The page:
What are food allergies?
In simple terms a food allergy is an immune system response to a food, medicine, insect sting, bite, chemical, environmental pollen or other foreign substance that enters the body. The response that happens is unpredictable. It may be mild or severe. The reaction may occur through contact (skin, eyes, nose, cut or other mucous membrane), inhalation, or ingestion.
Consider allergies as ever changing since you can grow out of an allergy, become allergic to another food, medicine, or environmental factor without notice, and symptoms can change for the better or worse after each exposure.
What are the symptoms of food allergies?
Some of the symptoms that can occur may be but are not limited to:
- Abdominal pain
- Swelling (face, tongue, hands, feet, etc…)
- Difficulty breathing
- Hives (may vary in size)
- Loss of consciousness
- Redness of skin
- Stomach ache
Are food allergies and food intolerances the same?
There is often confusion on the difference between food allergies and food intolerances. Some of the same symptoms can occur with both, but they are substantially different. Food intolerance involves the digestive system while a food allergy involves the immune system. Food allergies can be life threatening, while food intolerances normally are not. Often people with food intolerances can tolerate small amounts of specific foods, while people with true food allergies can react to even the most minuscule amounts of the allergen, so strict avoidance is advised.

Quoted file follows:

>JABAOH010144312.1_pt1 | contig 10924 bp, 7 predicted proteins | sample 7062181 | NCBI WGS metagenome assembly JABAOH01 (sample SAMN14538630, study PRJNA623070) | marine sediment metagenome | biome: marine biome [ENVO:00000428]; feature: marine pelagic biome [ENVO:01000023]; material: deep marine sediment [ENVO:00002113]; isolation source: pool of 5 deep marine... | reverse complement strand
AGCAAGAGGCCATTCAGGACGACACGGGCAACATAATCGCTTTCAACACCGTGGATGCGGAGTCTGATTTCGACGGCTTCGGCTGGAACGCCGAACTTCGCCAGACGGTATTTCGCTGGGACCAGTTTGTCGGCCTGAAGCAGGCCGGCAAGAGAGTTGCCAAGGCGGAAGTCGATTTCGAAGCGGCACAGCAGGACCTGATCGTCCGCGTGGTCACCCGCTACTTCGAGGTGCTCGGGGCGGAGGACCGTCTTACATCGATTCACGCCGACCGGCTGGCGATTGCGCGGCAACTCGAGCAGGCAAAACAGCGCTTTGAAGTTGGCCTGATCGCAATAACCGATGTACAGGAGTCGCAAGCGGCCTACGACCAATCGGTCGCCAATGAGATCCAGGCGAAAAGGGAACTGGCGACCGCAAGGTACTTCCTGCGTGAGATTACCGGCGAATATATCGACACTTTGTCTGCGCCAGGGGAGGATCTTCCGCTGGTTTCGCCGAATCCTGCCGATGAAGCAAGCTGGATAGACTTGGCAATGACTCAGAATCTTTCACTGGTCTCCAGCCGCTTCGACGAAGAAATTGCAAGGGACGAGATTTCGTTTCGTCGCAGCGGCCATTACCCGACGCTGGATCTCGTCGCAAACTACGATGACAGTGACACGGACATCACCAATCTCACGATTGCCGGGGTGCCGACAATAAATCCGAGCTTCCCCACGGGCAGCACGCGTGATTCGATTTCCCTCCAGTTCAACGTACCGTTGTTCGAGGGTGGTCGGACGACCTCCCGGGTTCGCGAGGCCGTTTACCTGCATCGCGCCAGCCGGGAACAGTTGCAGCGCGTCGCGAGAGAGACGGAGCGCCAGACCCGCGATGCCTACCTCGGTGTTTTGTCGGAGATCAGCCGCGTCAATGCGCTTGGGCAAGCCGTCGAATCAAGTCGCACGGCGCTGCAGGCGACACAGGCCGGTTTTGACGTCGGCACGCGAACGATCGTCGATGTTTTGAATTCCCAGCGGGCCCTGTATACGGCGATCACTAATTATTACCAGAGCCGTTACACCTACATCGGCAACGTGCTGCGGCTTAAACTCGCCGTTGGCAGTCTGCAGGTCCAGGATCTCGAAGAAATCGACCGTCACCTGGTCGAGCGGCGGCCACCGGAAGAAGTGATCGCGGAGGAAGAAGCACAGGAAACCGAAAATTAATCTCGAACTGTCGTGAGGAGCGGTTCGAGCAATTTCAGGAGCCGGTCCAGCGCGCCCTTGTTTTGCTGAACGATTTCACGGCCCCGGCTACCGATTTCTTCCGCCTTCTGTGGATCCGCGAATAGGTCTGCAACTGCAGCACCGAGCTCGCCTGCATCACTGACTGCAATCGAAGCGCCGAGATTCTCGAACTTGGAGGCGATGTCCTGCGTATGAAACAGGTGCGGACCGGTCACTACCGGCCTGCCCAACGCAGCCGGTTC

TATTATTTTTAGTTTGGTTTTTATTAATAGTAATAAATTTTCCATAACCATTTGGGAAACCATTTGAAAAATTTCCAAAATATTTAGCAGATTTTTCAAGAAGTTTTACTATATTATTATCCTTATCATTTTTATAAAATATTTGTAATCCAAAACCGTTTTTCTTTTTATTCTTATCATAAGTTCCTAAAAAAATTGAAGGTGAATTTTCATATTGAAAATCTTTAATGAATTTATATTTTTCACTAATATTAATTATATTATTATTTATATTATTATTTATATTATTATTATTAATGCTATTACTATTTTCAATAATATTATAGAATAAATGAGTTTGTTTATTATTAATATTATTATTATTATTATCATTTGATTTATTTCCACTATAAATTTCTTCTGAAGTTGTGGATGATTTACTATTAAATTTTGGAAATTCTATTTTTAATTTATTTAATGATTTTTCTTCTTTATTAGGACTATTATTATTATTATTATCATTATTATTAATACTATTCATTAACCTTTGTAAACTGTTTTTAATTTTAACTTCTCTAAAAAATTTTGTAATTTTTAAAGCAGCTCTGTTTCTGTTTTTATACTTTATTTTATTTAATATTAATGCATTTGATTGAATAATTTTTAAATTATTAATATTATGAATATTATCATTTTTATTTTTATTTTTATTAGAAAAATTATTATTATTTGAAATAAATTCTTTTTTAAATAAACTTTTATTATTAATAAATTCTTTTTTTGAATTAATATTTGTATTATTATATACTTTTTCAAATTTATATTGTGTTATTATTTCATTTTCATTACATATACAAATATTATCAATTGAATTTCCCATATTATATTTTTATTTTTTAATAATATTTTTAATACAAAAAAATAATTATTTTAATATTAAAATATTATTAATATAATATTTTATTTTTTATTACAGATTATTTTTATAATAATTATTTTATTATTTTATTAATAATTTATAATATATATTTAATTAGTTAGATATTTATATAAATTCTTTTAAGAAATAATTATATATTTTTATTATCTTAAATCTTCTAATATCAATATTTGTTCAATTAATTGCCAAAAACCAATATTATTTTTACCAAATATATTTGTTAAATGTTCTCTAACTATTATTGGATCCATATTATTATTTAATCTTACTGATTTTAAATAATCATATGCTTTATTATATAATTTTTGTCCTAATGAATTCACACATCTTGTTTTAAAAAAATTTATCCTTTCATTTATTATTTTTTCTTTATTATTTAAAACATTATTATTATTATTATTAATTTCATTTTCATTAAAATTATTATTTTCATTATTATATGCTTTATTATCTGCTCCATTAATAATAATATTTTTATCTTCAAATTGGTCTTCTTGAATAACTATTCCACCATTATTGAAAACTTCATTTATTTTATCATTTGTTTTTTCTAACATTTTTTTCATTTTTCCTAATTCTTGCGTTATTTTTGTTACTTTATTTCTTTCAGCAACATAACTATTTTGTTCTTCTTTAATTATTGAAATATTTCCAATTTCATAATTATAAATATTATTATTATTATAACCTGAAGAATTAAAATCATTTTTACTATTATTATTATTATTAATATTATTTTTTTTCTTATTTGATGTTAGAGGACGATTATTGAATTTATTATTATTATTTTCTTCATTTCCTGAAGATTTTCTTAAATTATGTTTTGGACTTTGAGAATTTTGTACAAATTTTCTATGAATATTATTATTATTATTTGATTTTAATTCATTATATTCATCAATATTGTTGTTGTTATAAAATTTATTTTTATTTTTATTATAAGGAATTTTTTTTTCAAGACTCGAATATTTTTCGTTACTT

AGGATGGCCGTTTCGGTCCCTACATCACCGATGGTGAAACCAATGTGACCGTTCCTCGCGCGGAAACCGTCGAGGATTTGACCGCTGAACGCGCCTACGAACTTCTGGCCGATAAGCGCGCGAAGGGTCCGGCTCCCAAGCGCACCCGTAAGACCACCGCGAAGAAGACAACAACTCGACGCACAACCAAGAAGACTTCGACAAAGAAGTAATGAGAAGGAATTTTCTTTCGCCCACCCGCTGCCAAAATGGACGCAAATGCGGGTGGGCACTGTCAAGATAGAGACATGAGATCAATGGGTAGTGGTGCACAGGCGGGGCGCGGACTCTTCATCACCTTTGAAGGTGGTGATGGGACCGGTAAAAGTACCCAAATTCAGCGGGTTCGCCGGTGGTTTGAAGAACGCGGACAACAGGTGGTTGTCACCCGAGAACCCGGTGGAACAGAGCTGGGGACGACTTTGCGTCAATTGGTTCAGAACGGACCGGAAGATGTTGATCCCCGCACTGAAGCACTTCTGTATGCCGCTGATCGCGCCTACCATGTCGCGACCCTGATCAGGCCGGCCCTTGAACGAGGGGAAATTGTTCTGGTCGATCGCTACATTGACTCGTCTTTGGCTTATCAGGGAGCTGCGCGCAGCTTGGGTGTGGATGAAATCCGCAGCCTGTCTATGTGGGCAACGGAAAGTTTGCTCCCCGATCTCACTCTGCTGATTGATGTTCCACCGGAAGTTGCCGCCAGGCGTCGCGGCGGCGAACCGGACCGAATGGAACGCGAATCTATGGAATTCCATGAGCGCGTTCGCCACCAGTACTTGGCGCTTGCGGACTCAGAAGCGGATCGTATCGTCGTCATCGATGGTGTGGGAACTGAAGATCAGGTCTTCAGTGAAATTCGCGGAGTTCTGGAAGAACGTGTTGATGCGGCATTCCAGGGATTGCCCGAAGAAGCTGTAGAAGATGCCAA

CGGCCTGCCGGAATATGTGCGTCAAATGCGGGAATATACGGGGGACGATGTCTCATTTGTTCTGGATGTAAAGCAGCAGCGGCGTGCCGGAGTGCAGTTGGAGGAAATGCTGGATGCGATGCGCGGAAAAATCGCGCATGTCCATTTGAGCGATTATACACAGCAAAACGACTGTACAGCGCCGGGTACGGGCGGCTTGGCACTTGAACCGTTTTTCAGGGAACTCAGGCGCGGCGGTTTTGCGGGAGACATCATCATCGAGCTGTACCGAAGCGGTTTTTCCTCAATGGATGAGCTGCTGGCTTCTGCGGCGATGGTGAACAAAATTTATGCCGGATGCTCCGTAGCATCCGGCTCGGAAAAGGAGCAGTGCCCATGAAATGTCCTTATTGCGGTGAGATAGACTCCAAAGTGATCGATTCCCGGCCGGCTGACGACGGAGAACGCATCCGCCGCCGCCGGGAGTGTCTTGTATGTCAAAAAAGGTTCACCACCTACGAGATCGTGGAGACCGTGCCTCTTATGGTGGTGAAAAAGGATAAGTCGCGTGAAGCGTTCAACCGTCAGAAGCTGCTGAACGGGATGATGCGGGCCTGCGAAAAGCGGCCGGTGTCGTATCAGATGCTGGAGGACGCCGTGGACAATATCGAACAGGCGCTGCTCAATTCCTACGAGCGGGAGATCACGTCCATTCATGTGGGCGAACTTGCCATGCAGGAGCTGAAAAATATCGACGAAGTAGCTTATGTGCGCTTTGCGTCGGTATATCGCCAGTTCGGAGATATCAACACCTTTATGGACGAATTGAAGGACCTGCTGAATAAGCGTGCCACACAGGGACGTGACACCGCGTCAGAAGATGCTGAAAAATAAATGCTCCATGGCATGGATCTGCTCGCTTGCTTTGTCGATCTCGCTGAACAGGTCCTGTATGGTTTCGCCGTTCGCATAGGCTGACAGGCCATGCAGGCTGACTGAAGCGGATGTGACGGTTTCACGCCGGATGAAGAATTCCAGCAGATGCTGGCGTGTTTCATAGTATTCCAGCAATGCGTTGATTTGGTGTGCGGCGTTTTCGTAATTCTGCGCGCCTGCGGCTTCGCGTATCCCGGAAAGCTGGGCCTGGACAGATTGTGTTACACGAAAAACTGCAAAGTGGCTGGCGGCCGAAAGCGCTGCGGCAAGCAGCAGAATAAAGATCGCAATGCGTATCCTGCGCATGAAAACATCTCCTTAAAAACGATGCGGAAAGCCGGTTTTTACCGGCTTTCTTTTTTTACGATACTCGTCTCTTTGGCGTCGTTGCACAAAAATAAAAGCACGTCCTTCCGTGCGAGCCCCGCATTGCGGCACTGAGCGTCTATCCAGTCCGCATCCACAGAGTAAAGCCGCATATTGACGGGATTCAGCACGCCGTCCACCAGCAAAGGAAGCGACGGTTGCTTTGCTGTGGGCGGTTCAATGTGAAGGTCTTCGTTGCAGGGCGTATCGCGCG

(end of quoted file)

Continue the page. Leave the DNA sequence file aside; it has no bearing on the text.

Some common food allergies are milk allergy, peanut allergy, tree nut allergy, wheat allergy, egg allergy, soy allergy, fish allergy, and shellfish allergy. Some less common allergies are fava bean allergy, sesame seed allergy, corn allergy, beef allergy, rice allergy, kiwi allergy, mango allergy, sulfite allergy, casein allergy, oral allergy syndrome and sunflower seed allergy.
If you suspect you have food allergies, see your doctor or allergist for testing and diagnosis. Knowing what foods to avoid and carrying emergency medicine like epinephrine, if needed, can save your life if you have a serious allergy.